31. Ashley Spivey – MF/F (AMC, CF) – UCF
One-time golden girl at youth level didn’t quite have the superstar collegiate career some may have envisioned, though you could hardly call her a complete bust either. After a modest two seasons at Maryland, Spivey ended up in sunny Orlando, where she was called upon as a makeshift center-forward in 2014 and netted ten goals as a junior. Spivey was allowed to shift back into an attacking midfield role as a senior with Carol Rodrigues leading the line, and the senior flourished with eleven goals for the Knights including six game winners, though her efficiency numbers were modest but passable for an attacking midfielder. Has a reputation as a ball stopper and sometimes tries to do way too much by herself, which could be a negative at the next level. Upside here, so she should get a look somewhere.
32. Michaela Hahn – MF (CM) – Florida State
FSU’s midfield metronome. Hahn’s contributions to the Seminoles can be a little hard to quantify considering she plays the thankless central midfield role deep in the middle of the park for the ACC side. Had thirteen assists combined as a sophomore and a junior but saw those numbers slip notably this season, with Hahn tallying just one assist in her senior season. May have taken up a role with more attacking responsibilities considering she finished third on the team in shots, with forty-one. Hahn netted five goals but on very poor efficiency numbers as cross the board as a senior. Has the range of passing and starting experience on a perennial contender to get a look, but can she defend the middle of the park given her size (5’4”)? FSU alums are usually gamers though, so she should get a long look somewhere.
33. Christina Burkenroad – MF (AMC, LM), F (CF) – Cal State Fullerton
Part of a wildly successful partnership with fellow Titan (and draft prospect) Rebecca Wilson that led Fullerton to a golden age of success over the past few seasons. Had a breakout season in 2015, totaling eleven goals and eleven assists for the Titans in a brilliant campaign. Efficiency numbers weren’t bad in terms of shots per goal for a midfielder and strong for shots on goal percentage. Quicker and with more technical skill and vision than you’d expect from someone who’s 5’10”. Big question is if she has a position at the next level. 5’10” wingers aren’t exactly a common sight at the highest level, meaning she may have to move into a central midfield position or even up top, though she’s not a prototypical target forward.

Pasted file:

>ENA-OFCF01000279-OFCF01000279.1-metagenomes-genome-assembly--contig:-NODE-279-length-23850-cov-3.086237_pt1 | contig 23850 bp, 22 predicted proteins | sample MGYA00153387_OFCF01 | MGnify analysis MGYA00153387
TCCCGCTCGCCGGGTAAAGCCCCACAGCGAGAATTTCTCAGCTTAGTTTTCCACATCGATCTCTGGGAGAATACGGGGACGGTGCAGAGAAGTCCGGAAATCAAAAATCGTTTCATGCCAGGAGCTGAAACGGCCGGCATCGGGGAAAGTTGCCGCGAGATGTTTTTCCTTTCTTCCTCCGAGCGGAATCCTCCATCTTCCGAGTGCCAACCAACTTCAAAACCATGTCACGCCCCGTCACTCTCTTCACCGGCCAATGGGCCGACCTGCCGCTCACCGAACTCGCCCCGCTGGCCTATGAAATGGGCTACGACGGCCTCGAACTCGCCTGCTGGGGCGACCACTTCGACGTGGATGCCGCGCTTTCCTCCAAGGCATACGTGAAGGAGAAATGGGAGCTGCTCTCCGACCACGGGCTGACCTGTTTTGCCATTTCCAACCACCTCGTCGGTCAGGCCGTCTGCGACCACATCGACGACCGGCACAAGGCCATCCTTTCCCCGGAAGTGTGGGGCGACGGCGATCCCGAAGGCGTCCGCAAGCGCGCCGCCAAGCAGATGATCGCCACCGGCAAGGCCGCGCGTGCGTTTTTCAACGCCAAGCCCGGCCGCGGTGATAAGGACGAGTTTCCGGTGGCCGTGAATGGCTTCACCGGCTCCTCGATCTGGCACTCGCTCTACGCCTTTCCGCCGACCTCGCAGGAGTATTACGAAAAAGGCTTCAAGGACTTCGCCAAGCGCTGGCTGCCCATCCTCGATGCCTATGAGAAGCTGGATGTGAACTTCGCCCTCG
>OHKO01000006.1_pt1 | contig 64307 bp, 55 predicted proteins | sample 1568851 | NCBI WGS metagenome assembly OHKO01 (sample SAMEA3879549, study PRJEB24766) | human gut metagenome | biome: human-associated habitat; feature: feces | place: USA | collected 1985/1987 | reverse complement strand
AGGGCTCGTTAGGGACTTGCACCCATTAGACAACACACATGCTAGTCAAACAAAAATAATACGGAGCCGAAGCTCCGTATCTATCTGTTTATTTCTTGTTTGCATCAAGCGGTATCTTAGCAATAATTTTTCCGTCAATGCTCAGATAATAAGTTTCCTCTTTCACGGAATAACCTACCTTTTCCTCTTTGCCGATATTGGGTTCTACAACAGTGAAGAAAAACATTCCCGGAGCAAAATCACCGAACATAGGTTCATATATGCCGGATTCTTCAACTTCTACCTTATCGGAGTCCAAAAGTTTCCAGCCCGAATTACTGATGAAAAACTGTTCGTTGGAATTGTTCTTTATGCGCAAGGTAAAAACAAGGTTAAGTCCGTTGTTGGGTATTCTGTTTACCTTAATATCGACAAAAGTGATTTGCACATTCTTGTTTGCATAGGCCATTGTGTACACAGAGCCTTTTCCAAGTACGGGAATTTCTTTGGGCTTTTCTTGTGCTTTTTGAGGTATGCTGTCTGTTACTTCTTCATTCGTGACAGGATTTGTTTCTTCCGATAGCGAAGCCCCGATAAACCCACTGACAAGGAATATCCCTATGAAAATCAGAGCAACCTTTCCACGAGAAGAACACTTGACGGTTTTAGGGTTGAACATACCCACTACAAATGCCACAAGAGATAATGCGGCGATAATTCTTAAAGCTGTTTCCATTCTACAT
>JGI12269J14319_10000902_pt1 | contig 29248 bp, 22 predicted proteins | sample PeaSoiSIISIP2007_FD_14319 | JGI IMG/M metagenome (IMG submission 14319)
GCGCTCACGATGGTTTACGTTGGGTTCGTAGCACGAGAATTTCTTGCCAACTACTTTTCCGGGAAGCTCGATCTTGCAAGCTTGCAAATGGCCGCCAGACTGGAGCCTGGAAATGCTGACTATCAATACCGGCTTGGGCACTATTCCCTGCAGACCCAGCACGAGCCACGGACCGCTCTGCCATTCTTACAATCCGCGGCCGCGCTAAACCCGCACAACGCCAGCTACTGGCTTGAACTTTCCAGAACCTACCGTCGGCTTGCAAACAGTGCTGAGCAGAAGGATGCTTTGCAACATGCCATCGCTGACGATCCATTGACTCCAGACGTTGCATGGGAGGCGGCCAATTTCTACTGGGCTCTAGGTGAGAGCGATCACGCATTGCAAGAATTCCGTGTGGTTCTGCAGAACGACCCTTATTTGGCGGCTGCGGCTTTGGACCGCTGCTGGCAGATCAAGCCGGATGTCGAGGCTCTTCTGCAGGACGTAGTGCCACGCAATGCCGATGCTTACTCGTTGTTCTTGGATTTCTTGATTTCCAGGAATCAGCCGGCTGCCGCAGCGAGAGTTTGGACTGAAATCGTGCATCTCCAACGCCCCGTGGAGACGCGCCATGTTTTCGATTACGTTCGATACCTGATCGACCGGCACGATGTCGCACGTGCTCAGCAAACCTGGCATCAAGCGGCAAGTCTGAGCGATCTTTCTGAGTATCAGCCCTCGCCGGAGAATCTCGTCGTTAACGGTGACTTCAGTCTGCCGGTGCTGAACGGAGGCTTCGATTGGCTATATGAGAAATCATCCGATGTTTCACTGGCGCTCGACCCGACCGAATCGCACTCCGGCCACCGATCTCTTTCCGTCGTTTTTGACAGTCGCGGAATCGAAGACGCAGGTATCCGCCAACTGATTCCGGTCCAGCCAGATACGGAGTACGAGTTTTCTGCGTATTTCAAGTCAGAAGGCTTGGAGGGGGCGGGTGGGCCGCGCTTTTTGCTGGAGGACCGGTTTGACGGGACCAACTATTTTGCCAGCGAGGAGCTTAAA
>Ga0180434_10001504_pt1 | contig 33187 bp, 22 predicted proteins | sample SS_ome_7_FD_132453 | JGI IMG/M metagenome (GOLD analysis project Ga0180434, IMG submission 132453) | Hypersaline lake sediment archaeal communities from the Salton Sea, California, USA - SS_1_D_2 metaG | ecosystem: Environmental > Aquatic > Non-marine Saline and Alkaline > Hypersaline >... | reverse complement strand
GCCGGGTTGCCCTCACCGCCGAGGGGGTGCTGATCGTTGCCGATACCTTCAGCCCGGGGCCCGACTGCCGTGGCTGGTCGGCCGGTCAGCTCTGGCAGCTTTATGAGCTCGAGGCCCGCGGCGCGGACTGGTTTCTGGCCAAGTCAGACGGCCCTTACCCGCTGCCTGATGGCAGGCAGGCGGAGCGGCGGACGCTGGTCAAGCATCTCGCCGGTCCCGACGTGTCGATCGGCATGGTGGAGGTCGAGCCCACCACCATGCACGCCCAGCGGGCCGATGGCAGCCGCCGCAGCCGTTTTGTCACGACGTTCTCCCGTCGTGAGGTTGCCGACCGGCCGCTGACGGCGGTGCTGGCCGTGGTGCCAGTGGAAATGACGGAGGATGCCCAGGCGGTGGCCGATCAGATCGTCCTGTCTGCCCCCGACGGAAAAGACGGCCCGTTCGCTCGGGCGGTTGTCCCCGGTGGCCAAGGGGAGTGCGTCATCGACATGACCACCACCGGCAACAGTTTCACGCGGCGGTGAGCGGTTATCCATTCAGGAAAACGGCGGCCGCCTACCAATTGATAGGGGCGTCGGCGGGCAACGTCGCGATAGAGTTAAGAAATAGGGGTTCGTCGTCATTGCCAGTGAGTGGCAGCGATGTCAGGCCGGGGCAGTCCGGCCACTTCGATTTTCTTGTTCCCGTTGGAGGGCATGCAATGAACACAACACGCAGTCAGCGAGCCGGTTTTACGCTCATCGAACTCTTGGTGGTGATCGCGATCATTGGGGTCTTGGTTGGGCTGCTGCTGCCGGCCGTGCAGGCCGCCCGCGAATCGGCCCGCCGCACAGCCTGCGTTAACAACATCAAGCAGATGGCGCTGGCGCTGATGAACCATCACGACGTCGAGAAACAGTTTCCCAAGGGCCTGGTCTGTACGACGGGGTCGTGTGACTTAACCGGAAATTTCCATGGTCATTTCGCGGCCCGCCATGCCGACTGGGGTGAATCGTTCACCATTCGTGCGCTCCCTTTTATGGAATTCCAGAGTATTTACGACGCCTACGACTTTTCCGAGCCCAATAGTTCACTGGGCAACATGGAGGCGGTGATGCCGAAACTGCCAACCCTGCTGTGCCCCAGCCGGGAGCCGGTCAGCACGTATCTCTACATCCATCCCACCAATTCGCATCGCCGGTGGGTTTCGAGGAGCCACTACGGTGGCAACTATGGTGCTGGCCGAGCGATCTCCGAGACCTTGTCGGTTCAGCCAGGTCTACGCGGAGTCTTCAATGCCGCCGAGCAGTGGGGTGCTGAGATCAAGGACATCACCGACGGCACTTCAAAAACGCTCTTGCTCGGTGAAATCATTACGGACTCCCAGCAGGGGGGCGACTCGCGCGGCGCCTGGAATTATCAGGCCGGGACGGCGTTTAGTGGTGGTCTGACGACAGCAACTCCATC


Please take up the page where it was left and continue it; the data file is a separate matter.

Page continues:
41. Lauren Hughes – F (CF) – Rice
Canadian followed up her best season at Rice with her worst as a senior in 2015. Hughes looked like a major sleeper after her junior season, tallying fourteen goals and seven assists on scorching efficiency numbers, but it all went pear-shaped this season for the towering forward. Seven goals was a career low, though she did have a career best ten assists to add to Rice’s cause. The efficiency numbers are really what jump out though, with those seven goals coming on eighty-four shots, while less than 42% of those shots were on frame. A poacher from within the box who probably has a better passing range than most 5’10” forwards. Not particularly explosive. Likely ticketed for abroad, though that may not be the worst fate.
42. Kate Scheele – GK – Colorado
Jack of all trades type keeper split her collegiate career between Colorado College and Colorado the past four seasons. Does just about everything well, from shot stopping to 1v1s to dealing with high balls, though you probably wouldn’t regard her as an A+ in any single category. Has a strong leg, often taking long free kicks for CU, though you wonder how much of that will hold up when out of the thin air of Boulder. Draft stock probably suffered a bit thanks to listless season from her Buffs in 2015, where she ended up ceding about 20% of time to youngster Scout Watson, though most of that wasn’t performance based. Probably as game ready right now as any keeper prospect in this class, but I’m not sure she develops into more than a plus-level backup in the league. Should get a look and would probably be in demand overseas.
51. Claire Falknor – D (LB) – Florida